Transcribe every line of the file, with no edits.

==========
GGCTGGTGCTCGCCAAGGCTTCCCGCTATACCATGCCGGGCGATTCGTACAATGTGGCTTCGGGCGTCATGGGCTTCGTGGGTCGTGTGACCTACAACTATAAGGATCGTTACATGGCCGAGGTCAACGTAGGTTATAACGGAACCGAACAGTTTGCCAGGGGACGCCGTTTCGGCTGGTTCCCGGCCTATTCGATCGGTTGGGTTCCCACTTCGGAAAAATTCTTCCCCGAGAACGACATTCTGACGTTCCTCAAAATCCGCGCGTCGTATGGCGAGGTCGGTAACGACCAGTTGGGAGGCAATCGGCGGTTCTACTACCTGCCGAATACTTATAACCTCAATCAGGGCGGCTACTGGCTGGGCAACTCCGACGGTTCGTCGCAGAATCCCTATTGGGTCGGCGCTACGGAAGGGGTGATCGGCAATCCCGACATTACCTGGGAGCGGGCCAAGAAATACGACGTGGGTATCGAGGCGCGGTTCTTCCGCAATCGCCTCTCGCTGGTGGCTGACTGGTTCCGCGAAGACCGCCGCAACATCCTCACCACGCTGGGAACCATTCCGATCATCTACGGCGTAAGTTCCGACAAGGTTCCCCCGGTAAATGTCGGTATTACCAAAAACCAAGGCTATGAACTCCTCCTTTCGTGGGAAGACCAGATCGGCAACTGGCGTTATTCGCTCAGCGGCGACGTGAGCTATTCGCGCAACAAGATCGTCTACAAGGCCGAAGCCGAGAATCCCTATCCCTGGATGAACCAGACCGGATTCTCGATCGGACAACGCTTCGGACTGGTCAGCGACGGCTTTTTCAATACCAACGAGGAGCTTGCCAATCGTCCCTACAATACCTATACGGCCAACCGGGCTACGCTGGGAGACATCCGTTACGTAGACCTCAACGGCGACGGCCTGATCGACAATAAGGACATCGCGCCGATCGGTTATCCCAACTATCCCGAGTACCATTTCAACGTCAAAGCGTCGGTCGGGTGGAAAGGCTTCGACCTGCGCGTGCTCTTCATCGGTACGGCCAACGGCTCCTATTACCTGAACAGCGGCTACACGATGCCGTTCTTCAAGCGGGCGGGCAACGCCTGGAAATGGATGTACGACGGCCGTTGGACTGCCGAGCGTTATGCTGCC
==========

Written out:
GGCTGGTGCTCGCCAAGGCTTCCCGCTATACCATGCCGGGCGATTCGTACAATGTGGCTTCGGGCGTCATGGGCTTCGTGGGTCGTGTGACCTACAACTATAAGGATCGTTACATGGCCGAGGTCAACGTAGGTTATAACGGAACCGAACAGTTTGCCAGGGGACGCCGTTTCGGCTGGTTCCCGGCCTATTCGATCGGTTGGGTTCCCACTTCGGAAAAATTCTTCCCCGAGAACGACATTCTGACGTTCCTCAAAATCCGCGCGTCGTATGGCGAGGTCGGTAACGACCAGTTGGGAGGCAATCGGCGGTTCTACTACCTGCCGAATACTTATAACCTCAATCAGGGCGGCTACTGGCTGGGCAACTCCGACGGTTCGTCGCAGAATCCCTATTGGGTCGGCGCTACGGAAGGGGTGATCGGCAATCCCGACATTACCTGGGAGCGGGCCAAGAAATACGACGTGGGTATCGAGGCGCGGTTCTTCCGCAATCGCCTCTCGCTGGTGGCTGACTGGTTCCGCGAAGACCGCCGCAACATCCTCACCACGCTGGGAACCATTCCGATCATCTACGGCGTAAGTTCCGACAAGGTTCCCCCGGTAAATGTCGGTATTACCAAAAACCAAGGCTATGAACTCCTCCTTTCGTGGGAAGACCAGATCGGCAACTGGCGTTATTCGCTCAGCGGCGACGTGAGCTATTCGCGCAACAAGATCGTCTACAAGGCCGAAGCCGAGAATCCCTATCCCTGGATGAACCAGACCGGATTCTCGATCGGACAACGCTTCGGACTGGTCAGCGACGGCTTTTTCAATACCAACGAGGAGCTTGCCAATCGTCCCTACAATACCTATACGGCCAACCGGGCTACGCTGGGAGACATCCGTTACGTAGACCTCAACGGCGACGGCCTGATCGACAATAAGGACATCGCGCCGATCGGTTATCCCAACTATCCCGAGTACCATTTCAACGTCAAAGCGTCGGTCGGGTGGAAAGGCTTCGACCTGCGCGTGCTCTTCATCGGTACGGCCAACGGCTCCTATTACCTGAACAGCGGCTACACGATGCCGTTCTTCAAGCGGGCGGGCAACGCCTGGAAATGGATGTACGACGGCCGTTGGACTGCCGAGCGTTATGCTGCC